So, we spent Thanksgiving in Florida, visiting my brother-in-law. By the end of our trip, I was feeling well enough to eat almost normally. The dentist said my one tooth just got pushed up into my gums when I fell on my face, and it may never come back down. He took x-rays and reassured me that my teeth are not in danger of falling out, although there is no way of knowing whether or not they will darken in color at some time in the future, and nothing to do to prevent it. Now they are almost back to normal, although a bit more crooked and uneven than they used to be and there is still a bit of numbness in my nose. I can't yet bite into an apple, but my teeth haven't fallen out, which was my greatest fear. Maybe someday getting braces for myself will become a priority and I can have straight, dreamy teeth.

But anyway, yeah we went to Florida. It was a pretty short trip, since I've developed a bit of a complex about getting those threatening letters from school about truancy court blah blah blah and I only let the kids miss one full day and one half day of school. Gosh those letters are so annoying. But we packed a lot into our five days. We saw the movie "Tangled" (loved it!), spent a stupendous 13 hours at the Magic Kingdom (so much fun), cooked a big Thanksgiving dinner, wandered around downtown Orlando for an afternoon, and drove to Cocoa Beach for a day so the kids could swim in the ocean, even though it was freezing (around 72 degrees) and even raining a little. Lucy was the first to get out, as she told me a "giant wave was approaching" and she got lots of water in her face.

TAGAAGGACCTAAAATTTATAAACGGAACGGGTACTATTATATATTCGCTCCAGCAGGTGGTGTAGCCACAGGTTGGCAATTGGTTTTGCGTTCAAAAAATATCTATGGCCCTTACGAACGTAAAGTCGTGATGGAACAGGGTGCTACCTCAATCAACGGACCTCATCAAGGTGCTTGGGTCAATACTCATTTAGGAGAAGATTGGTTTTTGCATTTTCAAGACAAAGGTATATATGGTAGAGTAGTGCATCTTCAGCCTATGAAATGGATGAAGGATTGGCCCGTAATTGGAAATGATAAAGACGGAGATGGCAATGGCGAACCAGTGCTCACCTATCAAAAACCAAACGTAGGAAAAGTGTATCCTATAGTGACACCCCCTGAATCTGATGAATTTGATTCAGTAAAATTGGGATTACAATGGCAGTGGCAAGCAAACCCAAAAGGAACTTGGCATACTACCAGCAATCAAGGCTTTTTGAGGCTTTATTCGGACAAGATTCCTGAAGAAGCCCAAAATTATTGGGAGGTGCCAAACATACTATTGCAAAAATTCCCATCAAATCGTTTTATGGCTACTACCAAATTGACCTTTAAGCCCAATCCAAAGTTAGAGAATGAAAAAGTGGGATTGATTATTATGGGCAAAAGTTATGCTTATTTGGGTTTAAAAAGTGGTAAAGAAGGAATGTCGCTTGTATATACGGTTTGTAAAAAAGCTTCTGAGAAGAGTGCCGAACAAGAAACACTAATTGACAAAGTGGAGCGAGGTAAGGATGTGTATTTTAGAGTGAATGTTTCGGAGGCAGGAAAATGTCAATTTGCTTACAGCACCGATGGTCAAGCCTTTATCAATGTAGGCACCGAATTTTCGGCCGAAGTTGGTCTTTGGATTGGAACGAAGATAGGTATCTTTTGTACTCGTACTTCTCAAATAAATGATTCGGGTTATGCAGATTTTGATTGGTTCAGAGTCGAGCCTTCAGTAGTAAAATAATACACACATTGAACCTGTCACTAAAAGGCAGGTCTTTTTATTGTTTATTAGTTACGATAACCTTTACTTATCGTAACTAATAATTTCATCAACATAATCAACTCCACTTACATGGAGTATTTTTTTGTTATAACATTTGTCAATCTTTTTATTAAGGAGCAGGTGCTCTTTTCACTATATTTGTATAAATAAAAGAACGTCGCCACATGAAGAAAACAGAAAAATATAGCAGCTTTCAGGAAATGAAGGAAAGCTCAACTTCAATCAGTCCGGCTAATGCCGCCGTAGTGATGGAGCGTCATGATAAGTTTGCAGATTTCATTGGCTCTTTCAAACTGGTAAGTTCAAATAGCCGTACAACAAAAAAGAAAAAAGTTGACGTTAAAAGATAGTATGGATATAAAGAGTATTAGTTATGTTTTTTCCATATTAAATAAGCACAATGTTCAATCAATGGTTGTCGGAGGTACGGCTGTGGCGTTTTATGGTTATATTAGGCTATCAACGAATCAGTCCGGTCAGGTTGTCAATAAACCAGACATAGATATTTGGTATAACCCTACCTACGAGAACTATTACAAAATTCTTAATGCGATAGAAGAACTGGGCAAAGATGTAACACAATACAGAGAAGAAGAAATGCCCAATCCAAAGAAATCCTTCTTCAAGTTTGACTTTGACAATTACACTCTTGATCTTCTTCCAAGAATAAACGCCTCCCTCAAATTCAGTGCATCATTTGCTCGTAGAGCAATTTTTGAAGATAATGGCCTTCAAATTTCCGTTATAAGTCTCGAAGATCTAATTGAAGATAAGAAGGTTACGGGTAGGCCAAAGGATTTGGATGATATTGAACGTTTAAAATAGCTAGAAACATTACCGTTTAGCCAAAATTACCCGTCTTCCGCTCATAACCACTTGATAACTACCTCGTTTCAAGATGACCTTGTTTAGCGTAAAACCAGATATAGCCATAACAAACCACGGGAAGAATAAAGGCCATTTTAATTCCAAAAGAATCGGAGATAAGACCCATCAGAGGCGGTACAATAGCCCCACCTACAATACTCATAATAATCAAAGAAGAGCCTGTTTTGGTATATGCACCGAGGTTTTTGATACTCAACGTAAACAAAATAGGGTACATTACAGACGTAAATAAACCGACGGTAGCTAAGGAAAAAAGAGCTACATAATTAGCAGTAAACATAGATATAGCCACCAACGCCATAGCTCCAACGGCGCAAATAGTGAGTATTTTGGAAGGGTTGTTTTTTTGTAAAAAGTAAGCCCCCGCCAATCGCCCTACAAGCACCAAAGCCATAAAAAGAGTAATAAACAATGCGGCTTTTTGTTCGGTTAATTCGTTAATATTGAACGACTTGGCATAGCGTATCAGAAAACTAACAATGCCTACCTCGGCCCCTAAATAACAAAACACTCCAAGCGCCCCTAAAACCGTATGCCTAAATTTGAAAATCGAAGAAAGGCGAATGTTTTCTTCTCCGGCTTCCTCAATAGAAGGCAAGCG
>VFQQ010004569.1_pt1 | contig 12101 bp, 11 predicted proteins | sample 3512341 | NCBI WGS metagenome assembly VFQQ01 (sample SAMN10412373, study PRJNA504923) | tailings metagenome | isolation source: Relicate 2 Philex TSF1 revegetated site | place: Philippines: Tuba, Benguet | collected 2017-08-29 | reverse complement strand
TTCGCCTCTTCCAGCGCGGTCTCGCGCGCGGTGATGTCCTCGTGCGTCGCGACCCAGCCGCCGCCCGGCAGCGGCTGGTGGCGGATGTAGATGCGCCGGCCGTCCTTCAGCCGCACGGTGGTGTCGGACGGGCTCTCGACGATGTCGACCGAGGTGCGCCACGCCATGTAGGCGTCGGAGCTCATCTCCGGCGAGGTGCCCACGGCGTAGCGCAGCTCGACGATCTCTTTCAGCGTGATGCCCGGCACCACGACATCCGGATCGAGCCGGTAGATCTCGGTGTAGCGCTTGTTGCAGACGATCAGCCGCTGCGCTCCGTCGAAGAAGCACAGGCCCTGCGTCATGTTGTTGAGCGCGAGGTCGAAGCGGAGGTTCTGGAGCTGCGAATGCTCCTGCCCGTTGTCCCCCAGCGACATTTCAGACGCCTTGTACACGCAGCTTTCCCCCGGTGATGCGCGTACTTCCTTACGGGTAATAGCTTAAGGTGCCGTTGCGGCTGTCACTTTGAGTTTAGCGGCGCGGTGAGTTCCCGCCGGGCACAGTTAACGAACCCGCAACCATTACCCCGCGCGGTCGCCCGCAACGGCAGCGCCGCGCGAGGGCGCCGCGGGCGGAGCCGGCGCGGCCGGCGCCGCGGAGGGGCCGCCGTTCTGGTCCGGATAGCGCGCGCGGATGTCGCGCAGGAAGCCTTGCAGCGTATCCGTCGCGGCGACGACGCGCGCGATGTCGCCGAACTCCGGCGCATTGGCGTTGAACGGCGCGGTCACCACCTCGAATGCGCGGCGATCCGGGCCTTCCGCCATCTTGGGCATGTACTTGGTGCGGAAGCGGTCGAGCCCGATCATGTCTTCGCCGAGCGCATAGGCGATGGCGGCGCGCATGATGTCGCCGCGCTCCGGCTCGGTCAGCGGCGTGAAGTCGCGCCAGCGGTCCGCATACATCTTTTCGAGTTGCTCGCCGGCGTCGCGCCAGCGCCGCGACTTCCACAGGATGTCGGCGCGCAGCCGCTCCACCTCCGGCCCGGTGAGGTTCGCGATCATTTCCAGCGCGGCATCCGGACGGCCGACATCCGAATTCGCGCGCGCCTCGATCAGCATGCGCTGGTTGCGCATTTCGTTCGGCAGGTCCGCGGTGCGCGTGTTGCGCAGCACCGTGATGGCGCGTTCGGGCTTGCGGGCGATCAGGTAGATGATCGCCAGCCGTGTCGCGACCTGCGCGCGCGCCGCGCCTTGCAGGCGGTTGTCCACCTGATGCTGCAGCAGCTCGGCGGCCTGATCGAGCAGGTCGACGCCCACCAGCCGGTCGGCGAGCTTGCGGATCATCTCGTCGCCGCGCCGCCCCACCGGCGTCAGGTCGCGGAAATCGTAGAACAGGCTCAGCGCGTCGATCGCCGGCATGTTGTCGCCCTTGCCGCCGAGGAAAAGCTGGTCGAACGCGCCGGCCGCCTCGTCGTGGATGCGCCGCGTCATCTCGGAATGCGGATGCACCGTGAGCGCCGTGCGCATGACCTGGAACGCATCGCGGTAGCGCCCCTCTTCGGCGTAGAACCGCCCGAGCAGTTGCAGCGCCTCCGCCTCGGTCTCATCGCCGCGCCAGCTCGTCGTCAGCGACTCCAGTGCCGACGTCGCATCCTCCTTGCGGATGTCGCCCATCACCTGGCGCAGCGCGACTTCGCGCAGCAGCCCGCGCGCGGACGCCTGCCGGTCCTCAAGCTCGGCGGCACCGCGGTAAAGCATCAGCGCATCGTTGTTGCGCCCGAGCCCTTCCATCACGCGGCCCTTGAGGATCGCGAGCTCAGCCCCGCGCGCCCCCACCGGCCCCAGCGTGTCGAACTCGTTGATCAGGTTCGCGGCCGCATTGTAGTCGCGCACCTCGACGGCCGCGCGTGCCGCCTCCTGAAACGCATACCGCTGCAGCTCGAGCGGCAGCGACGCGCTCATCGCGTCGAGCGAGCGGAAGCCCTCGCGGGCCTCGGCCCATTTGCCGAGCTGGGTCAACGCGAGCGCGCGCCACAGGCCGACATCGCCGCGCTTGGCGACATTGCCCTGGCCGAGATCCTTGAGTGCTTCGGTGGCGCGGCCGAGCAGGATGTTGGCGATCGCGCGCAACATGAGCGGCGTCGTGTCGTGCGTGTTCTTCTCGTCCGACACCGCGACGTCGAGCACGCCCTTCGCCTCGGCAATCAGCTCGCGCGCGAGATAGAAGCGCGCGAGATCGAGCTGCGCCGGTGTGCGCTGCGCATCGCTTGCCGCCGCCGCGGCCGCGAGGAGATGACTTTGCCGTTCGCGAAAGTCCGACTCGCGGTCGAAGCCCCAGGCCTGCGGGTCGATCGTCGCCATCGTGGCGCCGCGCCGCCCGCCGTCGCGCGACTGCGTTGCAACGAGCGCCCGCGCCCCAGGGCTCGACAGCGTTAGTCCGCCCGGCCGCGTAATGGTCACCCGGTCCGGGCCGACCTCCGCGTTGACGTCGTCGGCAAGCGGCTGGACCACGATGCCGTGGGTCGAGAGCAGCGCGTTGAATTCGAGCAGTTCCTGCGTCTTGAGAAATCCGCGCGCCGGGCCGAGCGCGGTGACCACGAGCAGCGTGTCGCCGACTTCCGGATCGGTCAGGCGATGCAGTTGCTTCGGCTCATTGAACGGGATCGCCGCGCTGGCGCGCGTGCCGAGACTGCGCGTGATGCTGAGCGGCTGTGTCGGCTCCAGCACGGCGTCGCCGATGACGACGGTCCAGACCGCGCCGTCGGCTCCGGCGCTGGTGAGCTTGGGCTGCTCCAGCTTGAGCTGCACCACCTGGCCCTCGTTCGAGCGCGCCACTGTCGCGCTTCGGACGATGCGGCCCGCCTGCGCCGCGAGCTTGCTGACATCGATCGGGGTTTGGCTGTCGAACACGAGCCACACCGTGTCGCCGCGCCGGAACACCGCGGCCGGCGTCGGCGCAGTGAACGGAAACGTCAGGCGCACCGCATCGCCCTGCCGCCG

We totally lucked out with airport security, both ways, and nobody groped us or tried to force us to radiate our bodies while they laughed at our underwear choices in private. Mathilda mostly (maybe I should say somewhat) liked the plane ride, and was even yelling WHEE! during take off. But throughout the trip she started getting sick and coughing a lot. By the time we were flying home, she was coughing a whole lot and feeling pretty lousy (I'm guessing, she didn't actually express to us in words). She also was putting her feet on the seat in front of her. Unfortunately, there wasn't a whole lot I could do about that, she was sitting in her car seat and her feet just kind of went there. An 18-month old doesn't tend to listen very well when you tell her repeatedly to stop kicking the seat. And she cried a little bit. There was a family of three sitting in front of us. At first the mom was sitting in front of Mathilda, but then she wised up and made her kid switch seats with her. The father was sitting in the aisle seat, in front of Bethany, and every time Mathilda had a coughing fit or cried at all, he would whip his head around and glare at me. It was very apparent, Chris noticed it from across the aisle. Sorry dude, not sure what you wanted me to do. It was a short flight, man up. Glad your kid (who was about 10) is perfect, someone should really give you a medal for that. He's probably never been sick, either. And just for the record, my other three children were model passengers. I was a wee bit irritated by the time we landed back in Detroit.  But I'm over it now, really.